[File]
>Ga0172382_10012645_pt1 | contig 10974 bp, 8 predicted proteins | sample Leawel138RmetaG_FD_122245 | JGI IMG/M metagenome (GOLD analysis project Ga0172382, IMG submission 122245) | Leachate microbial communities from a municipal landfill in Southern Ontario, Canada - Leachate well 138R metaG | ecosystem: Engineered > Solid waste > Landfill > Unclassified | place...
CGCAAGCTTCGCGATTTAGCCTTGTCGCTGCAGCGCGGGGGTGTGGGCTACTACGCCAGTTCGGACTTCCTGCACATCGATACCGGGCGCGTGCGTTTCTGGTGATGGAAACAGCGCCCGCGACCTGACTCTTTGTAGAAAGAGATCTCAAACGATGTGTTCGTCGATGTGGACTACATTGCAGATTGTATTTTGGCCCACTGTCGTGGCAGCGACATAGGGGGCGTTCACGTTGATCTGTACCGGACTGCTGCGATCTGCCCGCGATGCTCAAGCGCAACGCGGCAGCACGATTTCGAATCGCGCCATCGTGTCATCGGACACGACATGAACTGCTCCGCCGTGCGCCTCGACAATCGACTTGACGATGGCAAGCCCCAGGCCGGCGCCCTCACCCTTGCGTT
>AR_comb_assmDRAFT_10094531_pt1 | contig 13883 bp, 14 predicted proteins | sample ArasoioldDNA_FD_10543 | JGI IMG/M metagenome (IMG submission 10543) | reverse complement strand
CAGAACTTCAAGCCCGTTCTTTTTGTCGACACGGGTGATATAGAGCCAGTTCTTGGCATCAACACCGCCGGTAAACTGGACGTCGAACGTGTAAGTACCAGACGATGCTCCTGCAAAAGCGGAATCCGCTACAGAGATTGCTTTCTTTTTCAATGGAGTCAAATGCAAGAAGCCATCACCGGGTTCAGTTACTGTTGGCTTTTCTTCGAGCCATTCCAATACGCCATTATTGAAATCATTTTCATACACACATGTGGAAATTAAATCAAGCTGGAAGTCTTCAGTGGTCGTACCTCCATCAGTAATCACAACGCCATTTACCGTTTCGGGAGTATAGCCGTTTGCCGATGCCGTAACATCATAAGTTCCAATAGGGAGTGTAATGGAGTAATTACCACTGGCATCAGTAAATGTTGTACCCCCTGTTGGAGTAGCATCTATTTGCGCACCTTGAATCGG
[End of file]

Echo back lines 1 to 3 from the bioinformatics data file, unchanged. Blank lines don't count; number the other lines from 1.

>Ga0172382_10012645_pt1 | contig 10974 bp, 8 predicted proteins | sample Leawel138RmetaG_FD_122245 | JGI IMG/M metagenome (GOLD analysis project Ga0172382, IMG submission 122245) | Leachate microbial communities from a municipal landfill in Southern Ontario, Canada - Leachate well 138R metaG | ecosystem: Engineered > Solid waste > Landfill > Unclassified | place...
CGCAAGCTTCGCGATTTAGCCTTGTCGCTGCAGCGCGGGGGTGTGGGCTACTACGCCAGTTCGGACTTCCTGCACATCGATACCGGGCGCGTGCGTTTCTGGTGATGGAAACAGCGCCCGCGACCTGACTCTTTGTAGAAAGAGATCTCAAACGATGTGTTCGTCGATGTGGACTACATTGCAGATTGTATTTTGGCCCACTGTCGTGGCAGCGACATAGGGGGCGTTCACGTTGATCTGTACCGGACTGCTGCGATCTGCCCGCGATGCTCAAGCGCAACGCGGCAGCACGATTTCGAATCGCGCCATCGTGTCATCGGACACGACATGAACTGCTCCGCCGTGCGCCTCGACAATCGACTTGACGATGGCAAGCCCCAGGCCGGCGCCCTCACCCTTGCGTT
>AR_comb_assmDRAFT_10094531_pt1 | contig 13883 bp, 14 predicted proteins | sample ArasoioldDNA_FD_10543 | JGI IMG/M metagenome (IMG submission 10543) | reverse complement strand